Comparison of patient-controlled analgesia and nurse-controlled infusion analgesia after cardiac surgery

P. S. Myles, M. R. Buckland, G. B. Cannon, M. A. Bujor, M. Langley, A. Breaden, R. F. Salamonsen, B. B. Davis

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A randomized controlled clinical trial was conducted on 72 patients undergoing elective cardiac surgery to compare patient controlled analgesia (PCA) to nurse-titrated infusion of morphine. Pain and nausea scores were assessed at 5, 20, 32, and 44 hours after cardiopulmonary bypass. Serum cortisol estimations were performed at 24 and 48 hours, and morphine consumption was measured at 0-24 and 24-48 hours. There was no difference between pain scores (P=0.72), nausea scores (P=0.52), serum cortisol at 24 and 48 hours (P=0.32 and P=0.34), and morphine consumption at 0-24 and 24-48 hours (P=0.16 and P=0.12). There was also no difference in the time to tracheal extubation (P=0.79) and discharge from ICU (P= 0.64). There was a significant association between pain and serum cortisol at 48 hours (P= 0.023). This study also found a tenfold difference in the amount of morphine used (range= 11 to 108 mg) with no significant association with patient age or sex. We could find no significant benefit from the routine use of PCA in cardiac surgical patients.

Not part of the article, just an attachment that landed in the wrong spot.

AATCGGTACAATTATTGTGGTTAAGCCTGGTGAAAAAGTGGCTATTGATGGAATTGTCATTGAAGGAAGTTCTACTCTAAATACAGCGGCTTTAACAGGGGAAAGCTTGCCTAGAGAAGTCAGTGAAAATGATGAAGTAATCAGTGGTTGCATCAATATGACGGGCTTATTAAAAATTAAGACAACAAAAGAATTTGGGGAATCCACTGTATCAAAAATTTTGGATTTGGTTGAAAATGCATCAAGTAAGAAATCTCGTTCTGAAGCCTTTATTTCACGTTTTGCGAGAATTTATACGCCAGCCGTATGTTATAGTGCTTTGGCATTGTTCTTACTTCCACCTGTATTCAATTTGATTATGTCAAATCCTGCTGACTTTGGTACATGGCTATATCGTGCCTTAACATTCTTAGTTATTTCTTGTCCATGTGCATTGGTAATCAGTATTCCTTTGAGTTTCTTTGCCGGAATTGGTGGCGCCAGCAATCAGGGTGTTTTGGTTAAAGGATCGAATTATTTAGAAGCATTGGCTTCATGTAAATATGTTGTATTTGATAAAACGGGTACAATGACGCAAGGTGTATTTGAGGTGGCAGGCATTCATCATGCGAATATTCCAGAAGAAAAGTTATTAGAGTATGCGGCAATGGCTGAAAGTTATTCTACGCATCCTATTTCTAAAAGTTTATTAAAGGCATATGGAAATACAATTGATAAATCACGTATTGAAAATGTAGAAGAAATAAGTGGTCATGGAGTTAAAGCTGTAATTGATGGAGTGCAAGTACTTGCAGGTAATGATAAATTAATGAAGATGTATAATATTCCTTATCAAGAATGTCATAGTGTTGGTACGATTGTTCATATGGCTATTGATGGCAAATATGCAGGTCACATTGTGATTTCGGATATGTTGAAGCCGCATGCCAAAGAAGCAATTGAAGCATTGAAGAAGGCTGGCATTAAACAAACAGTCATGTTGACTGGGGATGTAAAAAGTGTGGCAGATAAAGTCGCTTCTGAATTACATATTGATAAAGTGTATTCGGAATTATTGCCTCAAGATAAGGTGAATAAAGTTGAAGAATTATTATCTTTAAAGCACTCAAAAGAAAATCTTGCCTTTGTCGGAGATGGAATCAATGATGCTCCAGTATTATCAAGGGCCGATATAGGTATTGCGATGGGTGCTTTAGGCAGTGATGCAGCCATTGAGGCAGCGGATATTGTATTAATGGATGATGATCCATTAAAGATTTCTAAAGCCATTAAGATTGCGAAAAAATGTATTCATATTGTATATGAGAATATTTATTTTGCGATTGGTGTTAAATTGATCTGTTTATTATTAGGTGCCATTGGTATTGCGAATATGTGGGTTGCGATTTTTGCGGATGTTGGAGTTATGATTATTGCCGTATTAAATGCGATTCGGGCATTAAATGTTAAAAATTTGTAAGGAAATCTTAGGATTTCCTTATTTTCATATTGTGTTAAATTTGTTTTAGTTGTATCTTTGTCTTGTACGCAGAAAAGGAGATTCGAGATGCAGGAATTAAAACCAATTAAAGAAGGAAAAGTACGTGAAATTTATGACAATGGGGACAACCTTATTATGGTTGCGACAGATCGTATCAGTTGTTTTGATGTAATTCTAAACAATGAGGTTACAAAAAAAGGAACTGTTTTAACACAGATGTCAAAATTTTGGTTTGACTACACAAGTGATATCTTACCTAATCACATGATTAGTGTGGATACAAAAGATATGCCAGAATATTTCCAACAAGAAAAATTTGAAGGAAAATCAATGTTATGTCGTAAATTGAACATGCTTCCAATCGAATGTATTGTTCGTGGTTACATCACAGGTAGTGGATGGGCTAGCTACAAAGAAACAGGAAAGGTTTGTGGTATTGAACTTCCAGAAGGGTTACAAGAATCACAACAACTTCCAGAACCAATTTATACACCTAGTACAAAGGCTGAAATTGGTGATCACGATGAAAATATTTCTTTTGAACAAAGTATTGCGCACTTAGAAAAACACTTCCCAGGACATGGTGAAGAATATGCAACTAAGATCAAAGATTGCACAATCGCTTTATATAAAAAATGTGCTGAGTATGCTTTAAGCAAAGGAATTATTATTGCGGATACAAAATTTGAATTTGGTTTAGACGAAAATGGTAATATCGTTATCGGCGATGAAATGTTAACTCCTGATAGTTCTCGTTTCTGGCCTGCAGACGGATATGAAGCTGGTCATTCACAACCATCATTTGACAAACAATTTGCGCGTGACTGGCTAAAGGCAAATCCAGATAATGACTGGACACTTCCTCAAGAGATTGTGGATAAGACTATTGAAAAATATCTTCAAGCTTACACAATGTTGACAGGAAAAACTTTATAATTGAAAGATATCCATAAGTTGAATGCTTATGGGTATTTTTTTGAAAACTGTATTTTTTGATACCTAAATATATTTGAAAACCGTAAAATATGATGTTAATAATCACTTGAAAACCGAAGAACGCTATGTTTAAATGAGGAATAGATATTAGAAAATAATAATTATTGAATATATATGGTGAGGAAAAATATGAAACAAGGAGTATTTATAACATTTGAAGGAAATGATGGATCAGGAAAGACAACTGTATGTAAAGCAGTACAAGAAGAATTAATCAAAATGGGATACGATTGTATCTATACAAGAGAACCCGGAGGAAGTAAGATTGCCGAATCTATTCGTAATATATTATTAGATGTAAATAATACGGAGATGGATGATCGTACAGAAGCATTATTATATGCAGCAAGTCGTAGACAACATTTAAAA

Original languageEnglish
Pages (from-to)672-678
Number of pages7
JournalAnaesthesia and intensive care
Issue number6
Publication statusPublished - 1994


  • Cardiac surgery
  • Cardiovascular anaesthesia
  • Heart surgery
  • Patient-controlled analgesia
  • PCA
  • Postoperative analgesia

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